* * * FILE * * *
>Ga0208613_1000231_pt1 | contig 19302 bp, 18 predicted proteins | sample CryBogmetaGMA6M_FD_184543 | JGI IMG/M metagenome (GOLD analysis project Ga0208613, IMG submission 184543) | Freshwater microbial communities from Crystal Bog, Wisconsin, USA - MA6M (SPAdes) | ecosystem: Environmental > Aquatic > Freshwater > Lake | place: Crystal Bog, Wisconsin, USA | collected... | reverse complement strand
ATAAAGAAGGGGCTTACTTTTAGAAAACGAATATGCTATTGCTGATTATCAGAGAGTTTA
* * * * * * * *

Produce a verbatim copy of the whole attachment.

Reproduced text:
>Ga0208613_1000231_pt1 | contig 19302 bp, 18 predicted proteins | sample CryBogmetaGMA6M_FD_184543 | JGI IMG/M metagenome (GOLD analysis project Ga0208613, IMG submission 184543) | Freshwater microbial communities from Crystal Bog, Wisconsin, USA - MA6M (SPAdes) | ecosystem: Environmental > Aquatic > Freshwater > Lake | place: Crystal Bog, Wisconsin, USA | collected... | reverse complement strand
ATAAAGAAGGGGCTTACTTTTAGAAAACGAATATGCTATTGCTGATTATCAGAGAGTTTA